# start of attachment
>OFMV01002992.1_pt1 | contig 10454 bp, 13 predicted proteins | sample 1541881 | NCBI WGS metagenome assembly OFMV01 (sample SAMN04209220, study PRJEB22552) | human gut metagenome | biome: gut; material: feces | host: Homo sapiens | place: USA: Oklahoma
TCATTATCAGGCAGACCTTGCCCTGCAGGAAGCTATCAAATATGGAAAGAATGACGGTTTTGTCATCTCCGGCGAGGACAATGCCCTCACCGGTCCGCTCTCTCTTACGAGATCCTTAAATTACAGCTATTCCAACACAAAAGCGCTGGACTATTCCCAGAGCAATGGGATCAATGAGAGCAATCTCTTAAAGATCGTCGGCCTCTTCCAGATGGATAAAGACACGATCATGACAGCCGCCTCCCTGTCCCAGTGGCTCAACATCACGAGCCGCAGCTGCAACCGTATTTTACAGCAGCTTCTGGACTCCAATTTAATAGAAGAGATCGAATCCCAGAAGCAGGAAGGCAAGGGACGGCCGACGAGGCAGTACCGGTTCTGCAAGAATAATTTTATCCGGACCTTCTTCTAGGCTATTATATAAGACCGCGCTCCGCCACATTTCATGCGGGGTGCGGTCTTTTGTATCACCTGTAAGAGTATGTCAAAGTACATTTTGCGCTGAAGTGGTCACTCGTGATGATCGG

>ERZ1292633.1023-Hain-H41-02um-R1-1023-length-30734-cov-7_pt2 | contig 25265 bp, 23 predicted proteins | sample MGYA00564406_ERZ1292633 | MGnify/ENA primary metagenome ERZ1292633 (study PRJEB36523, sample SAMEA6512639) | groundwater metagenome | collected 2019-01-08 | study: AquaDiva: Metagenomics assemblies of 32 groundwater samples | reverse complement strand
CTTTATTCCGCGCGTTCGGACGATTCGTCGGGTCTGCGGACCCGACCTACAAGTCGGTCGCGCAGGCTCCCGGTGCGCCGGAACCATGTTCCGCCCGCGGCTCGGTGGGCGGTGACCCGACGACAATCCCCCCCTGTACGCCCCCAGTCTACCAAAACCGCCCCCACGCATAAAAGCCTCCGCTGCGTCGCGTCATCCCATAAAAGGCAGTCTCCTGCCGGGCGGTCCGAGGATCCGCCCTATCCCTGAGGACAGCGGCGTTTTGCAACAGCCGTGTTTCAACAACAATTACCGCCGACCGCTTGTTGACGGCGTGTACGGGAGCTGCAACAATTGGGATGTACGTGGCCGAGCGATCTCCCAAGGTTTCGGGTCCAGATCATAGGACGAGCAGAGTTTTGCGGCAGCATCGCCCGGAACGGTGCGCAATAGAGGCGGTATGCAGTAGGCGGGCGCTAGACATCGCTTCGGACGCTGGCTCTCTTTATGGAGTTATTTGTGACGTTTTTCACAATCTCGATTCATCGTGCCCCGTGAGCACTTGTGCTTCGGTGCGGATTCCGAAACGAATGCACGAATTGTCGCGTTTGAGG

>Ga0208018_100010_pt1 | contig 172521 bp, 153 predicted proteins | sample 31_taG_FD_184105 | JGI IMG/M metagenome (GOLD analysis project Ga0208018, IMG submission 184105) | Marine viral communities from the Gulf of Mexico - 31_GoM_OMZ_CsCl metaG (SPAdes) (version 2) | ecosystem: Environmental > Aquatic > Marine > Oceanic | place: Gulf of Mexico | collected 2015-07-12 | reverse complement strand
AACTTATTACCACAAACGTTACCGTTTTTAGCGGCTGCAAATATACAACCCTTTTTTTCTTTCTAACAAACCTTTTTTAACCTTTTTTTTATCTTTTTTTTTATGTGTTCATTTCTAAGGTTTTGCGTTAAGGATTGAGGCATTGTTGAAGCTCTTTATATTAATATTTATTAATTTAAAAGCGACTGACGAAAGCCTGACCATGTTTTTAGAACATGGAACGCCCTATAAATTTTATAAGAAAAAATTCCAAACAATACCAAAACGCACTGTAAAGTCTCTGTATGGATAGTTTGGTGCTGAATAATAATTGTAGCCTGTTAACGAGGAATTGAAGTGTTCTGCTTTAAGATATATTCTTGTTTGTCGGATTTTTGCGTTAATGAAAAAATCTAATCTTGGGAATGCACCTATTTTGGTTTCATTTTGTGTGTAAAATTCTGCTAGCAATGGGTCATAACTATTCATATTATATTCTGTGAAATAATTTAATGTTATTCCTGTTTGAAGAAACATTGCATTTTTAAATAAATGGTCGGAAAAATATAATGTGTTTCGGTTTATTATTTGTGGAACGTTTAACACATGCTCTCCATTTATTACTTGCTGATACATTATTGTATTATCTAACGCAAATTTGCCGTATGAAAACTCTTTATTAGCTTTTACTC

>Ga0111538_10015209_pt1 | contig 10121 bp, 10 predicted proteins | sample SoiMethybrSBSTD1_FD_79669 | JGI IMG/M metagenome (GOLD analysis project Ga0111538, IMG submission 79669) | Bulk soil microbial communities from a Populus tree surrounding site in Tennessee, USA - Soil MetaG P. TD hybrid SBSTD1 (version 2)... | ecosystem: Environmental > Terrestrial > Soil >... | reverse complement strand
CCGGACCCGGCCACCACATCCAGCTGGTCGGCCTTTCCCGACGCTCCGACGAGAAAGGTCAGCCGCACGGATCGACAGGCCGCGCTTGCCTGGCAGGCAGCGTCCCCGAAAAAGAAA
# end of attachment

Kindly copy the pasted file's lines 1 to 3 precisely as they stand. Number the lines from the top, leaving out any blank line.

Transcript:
>OFMV01002992.1_pt1 | contig 10454 bp, 13 predicted proteins | sample 1541881 | NCBI WGS metagenome assembly OFMV01 (sample SAMN04209220, study PRJEB22552) | human gut metagenome | biome: gut; material: feces | host: Homo sapiens | place: USA: Oklahoma
TCATTATCAGGCAGACCTTGCCCTGCAGGAAGCTATCAAATATGGAAAGAATGACGGTTTTGTCATCTCCGGCGAGGACAATGCCCTCACCGGTCCGCTCTCTCTTACGAGATCCTTAAATTACAGCTATTCCAACACAAAAGCGCTGGACTATTCCCAGAGCAATGGGATCAATGAGAGCAATCTCTTAAAGATCGTCGGCCTCTTCCAGATGGATAAAGACACGATCATGACAGCCGCCTCCCTGTCCCAGTGGCTCAACATCACGAGCCGCAGCTGCAACCGTATTTTACAGCAGCTTCTGGACTCCAATTTAATAGAAGAGATCGAATCCCAGAAGCAGGAAGGCAAGGGACGGCCGACGAGGCAGTACCGGTTCTGCAAGAATAATTTTATCCGGACCTTCTTCTAGGCTATTATATAAGACCGCGCTCCGCCACATTTCATGCGGGGTGCGGTCTTTTGTATCACCTGTAAGAGTATGTCAAAGTACATTTTGCGCTGAAGTGGTCACTCGTGATGATCGG

>ERZ1292633.1023-Hain-H41-02um-R1-1023-length-30734-cov-7_pt2 | contig 25265 bp, 23 predicted proteins | sample MGYA00564406_ERZ1292633 | MGnify/ENA primary metagenome ERZ1292633 (study PRJEB36523, sample SAMEA6512639) | groundwater metagenome | collected 2019-01-08 | study: AquaDiva: Metagenomics assemblies of 32 groundwater samples | reverse complement strand